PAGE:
Freesteel Blog » The slot drill that fell through a triangle

The slot drill that fell through a triangle

Thursday, April 19th, 2012 at 11:47 pm Written by:

No one thought there could be a bug in something as fundamental as the drop cutter onto triangles function, which has been in use at the heart of most every machining algorithm since I had started writing these functions 20 years ago. But the farm found one.

The farm is a set of scripts that constantly generate random triangulated models against which all the machining algorithms are tested with random parameters night and day looking for failures — software crashes and gouges. It exposes all the known weaknesses in some of my algorithms, which is evidence that it is pretty effective.

The worst results are always with flat bottomed cutters, because their sharp circular bottom corner creates discontinuities in the solution.

It was just one of these discontinuities which cause the cutter to fall through a triangulated surface in the rare situation when its profile was exactly tangent with the highest edge.

The cutter shape is lowered and tested against the components of the triangulated surface independently — the triangle surface, the edges, and the points.

On the left, with a ball nosed cutter, you can see that the red contact point with the yellow triangle is well inside the area. There is no doubt that it will be recorded. Independently (if you ignore the triangle) it will also make contact with the blue edge — just barely as its circular profile (as seen from above) is tangentially overlapping with it. Depending on the slope of the triangle, there is a wide overlap between when the tool is held up by the interior of the triangle, and when it is held up by the blue edge. It will never fall through between the two.

On the right is a flat bottomed cutter in roughly the same position. Note how, when its circular profile (as seen from above) is tangential to the blue edge, the contact point is in the same place — because the contact point must be on the rim of the cutter if the triangle is sloping.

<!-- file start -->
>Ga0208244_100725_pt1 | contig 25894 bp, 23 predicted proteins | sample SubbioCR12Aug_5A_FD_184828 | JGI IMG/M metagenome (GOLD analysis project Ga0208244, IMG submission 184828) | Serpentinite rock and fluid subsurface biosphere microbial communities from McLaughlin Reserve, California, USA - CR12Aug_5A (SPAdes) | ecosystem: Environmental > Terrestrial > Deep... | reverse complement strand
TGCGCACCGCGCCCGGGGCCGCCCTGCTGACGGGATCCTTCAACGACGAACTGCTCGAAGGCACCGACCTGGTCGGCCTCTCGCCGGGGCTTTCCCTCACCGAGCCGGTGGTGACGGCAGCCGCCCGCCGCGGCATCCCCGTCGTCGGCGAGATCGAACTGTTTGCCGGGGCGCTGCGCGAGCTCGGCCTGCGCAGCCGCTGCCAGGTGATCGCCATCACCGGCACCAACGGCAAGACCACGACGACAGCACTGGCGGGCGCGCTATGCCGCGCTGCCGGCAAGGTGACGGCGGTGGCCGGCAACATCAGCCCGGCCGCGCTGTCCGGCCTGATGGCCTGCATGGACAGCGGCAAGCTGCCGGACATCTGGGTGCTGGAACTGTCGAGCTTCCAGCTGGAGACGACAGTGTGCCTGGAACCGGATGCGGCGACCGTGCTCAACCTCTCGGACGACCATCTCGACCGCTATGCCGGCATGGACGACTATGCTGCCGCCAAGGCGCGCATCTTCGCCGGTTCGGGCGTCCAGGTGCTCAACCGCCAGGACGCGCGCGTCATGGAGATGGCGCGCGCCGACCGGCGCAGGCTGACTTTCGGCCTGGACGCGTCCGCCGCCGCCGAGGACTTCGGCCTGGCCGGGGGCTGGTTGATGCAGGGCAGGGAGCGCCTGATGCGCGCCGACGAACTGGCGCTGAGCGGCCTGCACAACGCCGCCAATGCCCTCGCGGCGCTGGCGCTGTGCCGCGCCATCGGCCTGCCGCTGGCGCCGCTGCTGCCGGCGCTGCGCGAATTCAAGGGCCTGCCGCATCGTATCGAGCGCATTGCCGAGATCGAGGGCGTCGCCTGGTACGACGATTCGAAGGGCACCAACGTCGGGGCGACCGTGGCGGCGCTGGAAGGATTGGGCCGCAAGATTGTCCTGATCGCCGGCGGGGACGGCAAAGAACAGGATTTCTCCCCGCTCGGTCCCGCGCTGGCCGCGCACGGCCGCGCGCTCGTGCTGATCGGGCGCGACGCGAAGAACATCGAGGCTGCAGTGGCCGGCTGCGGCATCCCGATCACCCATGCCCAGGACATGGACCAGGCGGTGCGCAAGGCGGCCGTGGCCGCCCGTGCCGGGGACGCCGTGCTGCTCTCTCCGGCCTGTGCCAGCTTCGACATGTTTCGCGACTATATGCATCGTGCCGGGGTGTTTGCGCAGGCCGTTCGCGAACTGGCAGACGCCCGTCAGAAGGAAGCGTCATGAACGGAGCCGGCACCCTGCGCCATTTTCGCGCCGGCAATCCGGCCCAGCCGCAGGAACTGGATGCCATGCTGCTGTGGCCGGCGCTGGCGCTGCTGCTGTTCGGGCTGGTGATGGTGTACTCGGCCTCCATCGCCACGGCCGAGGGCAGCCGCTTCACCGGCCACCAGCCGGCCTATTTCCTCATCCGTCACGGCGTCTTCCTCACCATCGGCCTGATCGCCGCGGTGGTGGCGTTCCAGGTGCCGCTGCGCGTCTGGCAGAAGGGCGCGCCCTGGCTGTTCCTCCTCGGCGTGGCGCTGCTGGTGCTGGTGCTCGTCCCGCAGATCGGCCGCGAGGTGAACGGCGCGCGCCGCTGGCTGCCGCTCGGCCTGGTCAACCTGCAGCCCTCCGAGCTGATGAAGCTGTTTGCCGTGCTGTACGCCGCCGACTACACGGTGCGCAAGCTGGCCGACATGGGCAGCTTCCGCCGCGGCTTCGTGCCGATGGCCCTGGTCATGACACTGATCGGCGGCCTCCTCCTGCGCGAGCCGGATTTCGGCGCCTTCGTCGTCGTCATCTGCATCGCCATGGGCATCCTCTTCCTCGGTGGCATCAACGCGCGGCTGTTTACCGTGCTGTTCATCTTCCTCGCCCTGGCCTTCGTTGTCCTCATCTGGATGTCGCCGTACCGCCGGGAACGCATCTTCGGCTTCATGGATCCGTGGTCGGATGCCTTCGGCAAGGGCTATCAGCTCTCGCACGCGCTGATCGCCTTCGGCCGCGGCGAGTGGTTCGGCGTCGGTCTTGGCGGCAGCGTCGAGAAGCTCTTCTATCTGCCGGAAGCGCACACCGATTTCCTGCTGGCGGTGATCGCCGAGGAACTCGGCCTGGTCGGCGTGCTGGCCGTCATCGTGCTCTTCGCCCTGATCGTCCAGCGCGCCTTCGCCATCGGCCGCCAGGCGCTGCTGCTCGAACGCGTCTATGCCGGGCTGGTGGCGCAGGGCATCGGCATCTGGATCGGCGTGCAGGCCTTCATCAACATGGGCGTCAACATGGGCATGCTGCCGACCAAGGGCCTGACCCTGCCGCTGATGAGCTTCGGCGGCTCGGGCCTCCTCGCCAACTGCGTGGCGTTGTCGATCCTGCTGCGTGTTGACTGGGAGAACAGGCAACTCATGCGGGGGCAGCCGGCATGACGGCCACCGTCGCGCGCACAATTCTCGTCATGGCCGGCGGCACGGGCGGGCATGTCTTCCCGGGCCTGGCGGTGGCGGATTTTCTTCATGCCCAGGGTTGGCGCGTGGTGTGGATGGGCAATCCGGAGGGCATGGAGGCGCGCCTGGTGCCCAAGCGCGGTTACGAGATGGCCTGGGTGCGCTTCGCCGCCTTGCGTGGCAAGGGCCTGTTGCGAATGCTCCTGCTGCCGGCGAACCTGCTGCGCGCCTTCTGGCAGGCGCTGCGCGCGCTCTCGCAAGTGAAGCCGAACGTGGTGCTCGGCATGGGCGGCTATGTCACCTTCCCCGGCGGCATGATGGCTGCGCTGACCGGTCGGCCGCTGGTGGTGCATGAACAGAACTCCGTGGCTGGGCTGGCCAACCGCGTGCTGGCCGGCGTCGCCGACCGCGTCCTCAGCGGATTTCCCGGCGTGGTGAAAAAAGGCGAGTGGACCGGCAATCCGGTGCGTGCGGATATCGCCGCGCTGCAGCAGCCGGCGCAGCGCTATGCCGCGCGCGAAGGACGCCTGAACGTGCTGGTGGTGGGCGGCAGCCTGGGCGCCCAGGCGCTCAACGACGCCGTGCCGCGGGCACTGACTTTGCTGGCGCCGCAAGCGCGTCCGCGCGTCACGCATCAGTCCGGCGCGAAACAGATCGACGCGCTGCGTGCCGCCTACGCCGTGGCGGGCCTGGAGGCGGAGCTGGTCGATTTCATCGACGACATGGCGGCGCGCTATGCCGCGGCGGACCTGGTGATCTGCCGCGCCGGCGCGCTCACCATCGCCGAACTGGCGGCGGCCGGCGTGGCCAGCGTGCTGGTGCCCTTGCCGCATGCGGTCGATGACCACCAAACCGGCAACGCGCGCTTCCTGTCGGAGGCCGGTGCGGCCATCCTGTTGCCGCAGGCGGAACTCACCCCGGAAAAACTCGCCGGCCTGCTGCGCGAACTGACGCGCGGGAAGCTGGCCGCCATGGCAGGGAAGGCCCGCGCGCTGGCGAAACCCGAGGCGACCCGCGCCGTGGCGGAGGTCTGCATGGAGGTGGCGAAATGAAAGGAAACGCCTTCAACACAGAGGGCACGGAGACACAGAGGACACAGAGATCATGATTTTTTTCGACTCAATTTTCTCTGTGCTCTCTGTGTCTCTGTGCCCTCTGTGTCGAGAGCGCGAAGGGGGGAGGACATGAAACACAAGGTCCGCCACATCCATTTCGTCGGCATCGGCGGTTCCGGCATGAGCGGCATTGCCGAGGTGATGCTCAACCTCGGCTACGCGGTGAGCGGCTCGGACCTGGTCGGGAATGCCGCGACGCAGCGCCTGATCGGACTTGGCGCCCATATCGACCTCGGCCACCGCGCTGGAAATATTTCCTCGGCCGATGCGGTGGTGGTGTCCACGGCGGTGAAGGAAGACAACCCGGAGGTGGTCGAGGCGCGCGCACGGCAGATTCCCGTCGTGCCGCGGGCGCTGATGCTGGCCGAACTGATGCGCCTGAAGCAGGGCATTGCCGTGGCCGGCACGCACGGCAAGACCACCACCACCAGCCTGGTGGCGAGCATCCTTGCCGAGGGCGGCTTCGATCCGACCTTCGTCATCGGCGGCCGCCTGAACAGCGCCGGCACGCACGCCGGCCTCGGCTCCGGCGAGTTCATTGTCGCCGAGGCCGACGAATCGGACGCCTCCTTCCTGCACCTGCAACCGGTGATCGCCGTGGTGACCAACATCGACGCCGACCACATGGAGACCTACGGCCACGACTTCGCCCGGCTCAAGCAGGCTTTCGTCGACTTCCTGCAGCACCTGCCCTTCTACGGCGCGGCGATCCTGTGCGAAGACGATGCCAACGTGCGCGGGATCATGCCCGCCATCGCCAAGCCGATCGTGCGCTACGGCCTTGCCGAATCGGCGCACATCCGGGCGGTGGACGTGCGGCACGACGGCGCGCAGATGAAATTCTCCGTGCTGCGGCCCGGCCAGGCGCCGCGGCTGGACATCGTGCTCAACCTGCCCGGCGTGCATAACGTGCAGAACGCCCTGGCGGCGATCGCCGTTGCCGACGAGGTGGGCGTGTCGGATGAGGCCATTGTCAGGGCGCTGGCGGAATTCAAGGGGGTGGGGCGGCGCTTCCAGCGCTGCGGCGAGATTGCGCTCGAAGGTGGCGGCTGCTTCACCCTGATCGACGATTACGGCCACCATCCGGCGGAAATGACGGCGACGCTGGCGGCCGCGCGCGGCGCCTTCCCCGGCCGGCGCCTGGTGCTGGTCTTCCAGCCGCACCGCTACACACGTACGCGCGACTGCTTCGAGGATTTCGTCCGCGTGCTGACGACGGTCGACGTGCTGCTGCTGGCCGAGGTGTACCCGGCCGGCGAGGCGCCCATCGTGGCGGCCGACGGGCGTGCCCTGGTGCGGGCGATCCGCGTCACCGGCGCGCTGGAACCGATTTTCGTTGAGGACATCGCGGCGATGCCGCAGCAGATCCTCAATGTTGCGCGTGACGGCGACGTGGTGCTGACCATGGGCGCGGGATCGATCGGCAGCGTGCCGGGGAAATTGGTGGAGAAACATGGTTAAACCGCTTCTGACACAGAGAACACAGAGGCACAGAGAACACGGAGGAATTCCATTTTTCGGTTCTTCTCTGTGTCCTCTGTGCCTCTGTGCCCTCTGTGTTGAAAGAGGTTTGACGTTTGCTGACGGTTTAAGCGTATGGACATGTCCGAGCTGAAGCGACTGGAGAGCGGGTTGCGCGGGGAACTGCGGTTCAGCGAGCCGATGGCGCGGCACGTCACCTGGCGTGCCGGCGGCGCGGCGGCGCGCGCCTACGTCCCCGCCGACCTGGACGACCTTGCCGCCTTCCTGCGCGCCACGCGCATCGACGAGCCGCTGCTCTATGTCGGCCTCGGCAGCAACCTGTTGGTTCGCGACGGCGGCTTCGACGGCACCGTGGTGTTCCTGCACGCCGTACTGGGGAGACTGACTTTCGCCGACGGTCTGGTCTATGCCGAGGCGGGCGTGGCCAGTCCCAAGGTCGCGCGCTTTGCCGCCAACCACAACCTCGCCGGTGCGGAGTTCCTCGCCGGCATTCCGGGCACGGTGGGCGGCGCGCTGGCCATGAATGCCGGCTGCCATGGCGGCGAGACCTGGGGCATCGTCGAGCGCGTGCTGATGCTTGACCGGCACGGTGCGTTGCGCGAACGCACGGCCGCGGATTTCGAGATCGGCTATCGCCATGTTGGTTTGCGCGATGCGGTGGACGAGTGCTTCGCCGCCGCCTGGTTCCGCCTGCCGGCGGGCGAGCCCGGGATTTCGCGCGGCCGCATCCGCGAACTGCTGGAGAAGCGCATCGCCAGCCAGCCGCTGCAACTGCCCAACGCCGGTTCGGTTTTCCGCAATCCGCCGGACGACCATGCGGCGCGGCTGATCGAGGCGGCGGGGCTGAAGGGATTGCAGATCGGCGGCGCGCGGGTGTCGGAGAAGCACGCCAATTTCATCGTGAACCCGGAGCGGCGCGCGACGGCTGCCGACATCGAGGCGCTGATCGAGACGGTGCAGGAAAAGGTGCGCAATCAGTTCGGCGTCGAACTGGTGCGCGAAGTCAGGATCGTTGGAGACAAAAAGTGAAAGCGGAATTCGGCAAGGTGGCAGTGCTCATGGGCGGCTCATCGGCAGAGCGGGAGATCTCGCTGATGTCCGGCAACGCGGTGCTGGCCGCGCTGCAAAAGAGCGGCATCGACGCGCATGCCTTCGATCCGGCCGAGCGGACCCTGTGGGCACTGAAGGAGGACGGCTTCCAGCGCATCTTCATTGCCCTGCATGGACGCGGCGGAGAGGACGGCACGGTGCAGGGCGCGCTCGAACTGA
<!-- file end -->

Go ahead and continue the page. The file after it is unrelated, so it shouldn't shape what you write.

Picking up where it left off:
Now it is possible for the two regions not to overlap. As the flat bottomed tool gradually moves to the left, the red contact point will leave the yellow triangle’s surface at exactly the same time as it first encounters the blue edge. Any slight miscalculation (of the order of 1e-14, say) and there could be a gap where neither the triangle’s interior surface nor the blue edge is holding up the tool, and then the tool will fall through and gouge the model.

That was the bug. I wouldn’t be surprised if it is in most machining software as the circumstance is very rare.

The fix is to consider the flat bottomed cutter against a triangle case specially, choose the closest point on the triangle’s perimeter when the contact point with the plane containing the triangle is only just out of its region, and force the cutter to be lifted up by it. This requires the use of an epsilon value (to quantify the meaning of “just out of the region”), and I don’t like epsilon values because they assume the scale for the calculations (what happens when I get a 1micron cutter?). However, I don’t think this one is too bad as it just tests against a point in the triangle anyway as a lower protection, and if the algorithm worked, then the tool will be lifted up from it. That is if I was to through in a random point from the interior of every triangle into the drop cutter calculation, it shouldn’t make any difference.

As with all of these types of fixes, it is very difficult to know how frequently the exceptional calculation gets applied. You don’t want it to happen too often as it would change everything and slow things down. So what can you do? It’s possible to count the uses of this exception, and then what do I do with this number? There’s nowhere to report it to, or compare against expectations, or do anything useful with it. And anyway I am likely to entirely forget what it was tomorrow when I move on to the next interesting issue. Long term performance monitoring of calculation algorithms should be done, but there is little infrastructure to do it. So we just put it in place and hope for the best — having tried to keep the change as simple as possible, and having walked through all the different cases, leaving some assertions in place.

Oh, and we keep running it on the farm night and day looking for other miscalculations before anyone finds them in real life.

1 Comment

  • 1. Freesteel&hellip replies at 28th May 2012, 7:38 pm :

    […] interesting calculation bug, to go with the previous one, that has been in my code for decades, occurred as a result of not properly factoring down a […]

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